Guitarist Jimi Hendrix's influence on subsequent generations of rock, blues, and even jazz musicians is inestimable. Hendrix's genre-shattering mix of blues, rock, and soul music, combined with immense instrumental skills, would expand the boundaries of what could be done with a guitar while his constant experimentation with recording – frequently supported by sympathetic engineer Eddie Kramer – would redefine the role of the artist in the studio.
It's hard to believe, too, that the totality of Hendrix's recorded legacy rests on three classic studio albums, a single live disc, and one hurried, patched-together posthumous release. Because of his overwhelming influence and the timeless nature of his music, Hendrix's back catalog is among the most commercially exploited in the history of rock 'n' roll.
While early efforts to cash in on the Hendrix myth resulted in fractured albums like Crash Landing and Midnight Lightning that did little to further the artist's legacy, the 40 years since the artist's death in 1970 has also resulted in a myriad of live, bootleg, and various rarities releases through the years. The catalog restoration that began in the 1990s, after the Hendrix estate regained rights to the guitarist's work, has been mostly uniformly consistent and satisfying for long-time Hendrix fans.
Jimi Hendrix's Valleys of Neptune
Regardless of past editions, the current crop of Hendrix reissues may be the penultimate versions of the guitarist's classic albums. Working through Sony Legacy, which has had success with archive releases, Experience Hendrix is reissuing the three original and a posthumous album in newly re-mastered editions, all of them two-disc sets with a CD and DVD that features interviews and such in a "making of" documentary video. All of the reissues include rare photos and new liner notes that will appeal to the hardcore faithful.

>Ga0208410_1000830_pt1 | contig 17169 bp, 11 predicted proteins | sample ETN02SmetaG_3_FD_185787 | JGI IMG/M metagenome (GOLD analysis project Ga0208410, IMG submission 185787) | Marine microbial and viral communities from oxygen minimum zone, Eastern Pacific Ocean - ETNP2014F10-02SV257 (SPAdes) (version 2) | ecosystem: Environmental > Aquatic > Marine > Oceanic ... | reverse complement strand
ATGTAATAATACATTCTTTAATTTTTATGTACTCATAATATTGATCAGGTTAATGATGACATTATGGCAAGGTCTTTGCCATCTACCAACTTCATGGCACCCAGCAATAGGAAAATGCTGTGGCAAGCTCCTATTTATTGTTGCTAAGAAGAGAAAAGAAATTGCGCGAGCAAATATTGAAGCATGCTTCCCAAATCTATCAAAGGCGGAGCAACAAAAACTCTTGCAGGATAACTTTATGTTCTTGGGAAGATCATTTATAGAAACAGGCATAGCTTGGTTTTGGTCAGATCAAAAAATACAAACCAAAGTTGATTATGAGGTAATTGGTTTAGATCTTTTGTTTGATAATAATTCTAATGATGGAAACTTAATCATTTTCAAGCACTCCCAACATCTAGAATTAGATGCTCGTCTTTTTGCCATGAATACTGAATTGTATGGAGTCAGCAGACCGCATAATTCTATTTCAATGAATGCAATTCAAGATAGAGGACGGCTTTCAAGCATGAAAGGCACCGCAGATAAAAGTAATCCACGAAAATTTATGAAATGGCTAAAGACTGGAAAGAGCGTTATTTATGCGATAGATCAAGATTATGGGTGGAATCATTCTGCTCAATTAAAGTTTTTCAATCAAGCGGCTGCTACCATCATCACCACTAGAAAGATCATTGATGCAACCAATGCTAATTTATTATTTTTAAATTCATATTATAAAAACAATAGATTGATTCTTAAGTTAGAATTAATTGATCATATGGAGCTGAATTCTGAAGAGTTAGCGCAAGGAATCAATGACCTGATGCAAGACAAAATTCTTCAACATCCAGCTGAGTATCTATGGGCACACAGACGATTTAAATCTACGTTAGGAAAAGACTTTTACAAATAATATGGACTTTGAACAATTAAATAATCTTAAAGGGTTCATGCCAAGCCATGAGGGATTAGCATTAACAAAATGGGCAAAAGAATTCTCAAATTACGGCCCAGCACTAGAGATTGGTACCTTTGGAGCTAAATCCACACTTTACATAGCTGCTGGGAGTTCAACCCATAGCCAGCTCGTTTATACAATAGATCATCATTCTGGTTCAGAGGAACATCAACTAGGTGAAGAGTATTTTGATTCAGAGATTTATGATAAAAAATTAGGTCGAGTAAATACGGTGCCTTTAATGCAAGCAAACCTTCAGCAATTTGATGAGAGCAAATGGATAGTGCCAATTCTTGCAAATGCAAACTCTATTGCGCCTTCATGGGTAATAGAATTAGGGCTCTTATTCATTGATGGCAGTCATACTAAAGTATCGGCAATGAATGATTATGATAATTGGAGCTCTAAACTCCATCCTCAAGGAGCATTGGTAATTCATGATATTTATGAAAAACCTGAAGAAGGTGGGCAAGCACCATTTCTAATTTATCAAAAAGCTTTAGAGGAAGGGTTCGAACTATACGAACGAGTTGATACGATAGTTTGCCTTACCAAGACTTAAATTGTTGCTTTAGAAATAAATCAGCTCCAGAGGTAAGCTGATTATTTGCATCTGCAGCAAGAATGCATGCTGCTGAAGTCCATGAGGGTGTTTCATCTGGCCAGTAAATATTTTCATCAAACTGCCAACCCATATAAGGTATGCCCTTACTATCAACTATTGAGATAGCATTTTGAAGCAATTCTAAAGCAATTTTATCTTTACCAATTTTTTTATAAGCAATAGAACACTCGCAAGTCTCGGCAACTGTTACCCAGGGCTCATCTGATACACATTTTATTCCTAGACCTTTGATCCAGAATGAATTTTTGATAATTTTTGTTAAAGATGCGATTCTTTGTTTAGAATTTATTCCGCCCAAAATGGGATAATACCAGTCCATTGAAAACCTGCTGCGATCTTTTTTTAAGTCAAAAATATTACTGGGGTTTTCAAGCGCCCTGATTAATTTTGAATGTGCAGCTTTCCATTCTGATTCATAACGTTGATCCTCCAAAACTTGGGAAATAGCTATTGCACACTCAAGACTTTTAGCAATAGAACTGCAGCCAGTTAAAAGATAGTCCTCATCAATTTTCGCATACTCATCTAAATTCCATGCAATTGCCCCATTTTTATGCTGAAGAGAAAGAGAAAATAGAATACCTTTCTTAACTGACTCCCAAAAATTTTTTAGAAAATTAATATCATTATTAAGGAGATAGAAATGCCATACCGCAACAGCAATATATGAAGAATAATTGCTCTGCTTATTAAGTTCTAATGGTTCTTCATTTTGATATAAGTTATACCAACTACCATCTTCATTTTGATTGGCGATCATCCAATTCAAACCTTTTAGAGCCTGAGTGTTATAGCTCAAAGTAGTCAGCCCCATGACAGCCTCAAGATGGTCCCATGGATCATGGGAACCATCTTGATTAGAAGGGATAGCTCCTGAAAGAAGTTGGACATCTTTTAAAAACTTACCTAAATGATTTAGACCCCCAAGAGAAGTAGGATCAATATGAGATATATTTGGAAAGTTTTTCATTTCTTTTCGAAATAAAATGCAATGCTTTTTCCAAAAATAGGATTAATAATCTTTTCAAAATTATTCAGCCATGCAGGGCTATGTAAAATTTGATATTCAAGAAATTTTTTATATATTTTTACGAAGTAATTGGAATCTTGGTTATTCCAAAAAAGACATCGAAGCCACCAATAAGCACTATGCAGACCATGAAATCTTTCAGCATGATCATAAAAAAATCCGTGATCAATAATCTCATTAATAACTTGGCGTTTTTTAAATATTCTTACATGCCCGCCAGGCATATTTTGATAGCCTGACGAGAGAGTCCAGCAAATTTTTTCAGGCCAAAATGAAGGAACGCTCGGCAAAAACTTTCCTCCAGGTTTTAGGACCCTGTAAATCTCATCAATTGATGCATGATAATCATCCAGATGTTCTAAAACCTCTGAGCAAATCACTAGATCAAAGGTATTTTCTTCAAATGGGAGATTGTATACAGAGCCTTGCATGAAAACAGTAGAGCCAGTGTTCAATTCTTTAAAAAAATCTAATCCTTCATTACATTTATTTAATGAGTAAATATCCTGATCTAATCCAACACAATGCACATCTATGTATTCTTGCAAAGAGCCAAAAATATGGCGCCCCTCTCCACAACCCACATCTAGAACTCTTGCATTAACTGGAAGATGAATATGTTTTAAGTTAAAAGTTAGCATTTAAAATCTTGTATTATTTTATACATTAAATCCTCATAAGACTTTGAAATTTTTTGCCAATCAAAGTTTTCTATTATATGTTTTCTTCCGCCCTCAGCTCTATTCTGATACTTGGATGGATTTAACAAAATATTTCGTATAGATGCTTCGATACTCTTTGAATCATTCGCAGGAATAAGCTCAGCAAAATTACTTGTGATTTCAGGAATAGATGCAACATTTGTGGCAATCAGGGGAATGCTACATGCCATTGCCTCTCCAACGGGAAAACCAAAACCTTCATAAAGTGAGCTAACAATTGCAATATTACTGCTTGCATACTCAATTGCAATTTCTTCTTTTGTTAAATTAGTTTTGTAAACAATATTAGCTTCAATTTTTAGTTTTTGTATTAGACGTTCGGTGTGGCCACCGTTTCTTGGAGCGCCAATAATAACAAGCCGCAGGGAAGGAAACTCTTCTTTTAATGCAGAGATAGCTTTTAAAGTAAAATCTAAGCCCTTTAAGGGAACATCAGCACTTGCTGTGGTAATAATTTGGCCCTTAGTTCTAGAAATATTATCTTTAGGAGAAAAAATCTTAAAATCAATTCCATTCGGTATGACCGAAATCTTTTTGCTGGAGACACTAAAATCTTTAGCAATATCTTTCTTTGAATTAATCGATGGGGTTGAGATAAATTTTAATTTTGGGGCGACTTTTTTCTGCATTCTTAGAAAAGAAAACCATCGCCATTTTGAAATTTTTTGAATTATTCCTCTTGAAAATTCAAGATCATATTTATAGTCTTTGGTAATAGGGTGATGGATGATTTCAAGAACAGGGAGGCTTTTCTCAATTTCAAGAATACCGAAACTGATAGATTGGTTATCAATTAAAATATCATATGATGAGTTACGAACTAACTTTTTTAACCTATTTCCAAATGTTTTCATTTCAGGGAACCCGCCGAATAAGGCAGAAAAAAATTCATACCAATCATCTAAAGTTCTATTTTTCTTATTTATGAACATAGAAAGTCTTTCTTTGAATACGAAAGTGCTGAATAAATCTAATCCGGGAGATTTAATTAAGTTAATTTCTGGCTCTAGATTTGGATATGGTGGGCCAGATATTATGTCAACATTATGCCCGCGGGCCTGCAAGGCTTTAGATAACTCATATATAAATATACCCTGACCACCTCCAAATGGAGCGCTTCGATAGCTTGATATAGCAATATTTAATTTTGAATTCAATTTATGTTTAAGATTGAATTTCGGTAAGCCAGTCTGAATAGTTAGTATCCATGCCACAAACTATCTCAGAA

The most exciting news of the 2010 restoration of the Hendrix catalog, though, is the release of a brand new album of Hendrix material, Valleys of Neptune. The material on Valleys of Neptune was recorded in 1969 as the band began working on a sequel to their unbelievable Electric Ladyland album. You'll find different versions of a few old Jimi faves here and a few oft-bootlegged performances, as well as the title track, a previously unreleased (and believed to be un-bootlegged) gem.
Evolution of the Band
Valleys of Neptune offers up twelve tracks that document the evolution of the Jimi Hendrix Experience as well as an evolution in Hendrix's creative thoughts and music-making process. It also represents the changing of the guard, as bassist Noel Redding was replaced by Hendrix's old Army buddy and chitlin' circuit bandmate Billy Cox, who brought more of a blues and soul edge to the songs.
A number of the songs were recorded with outside musicians, including drummer Rocky Isaac, and percussionists Rocki Dzidzornu and Juma Sultan. The result is a collection of disparate material that, while still featuring Hendrix's usual six-string pyrotechnics, widens his sound towards a more rhythmic, sometimes exotic, and simply explosive percussive sound. A number of songs on Valleys of Neptune will be familiar to the aficionado, performances like "Stone Free" and "Fire" heard here in different ideations.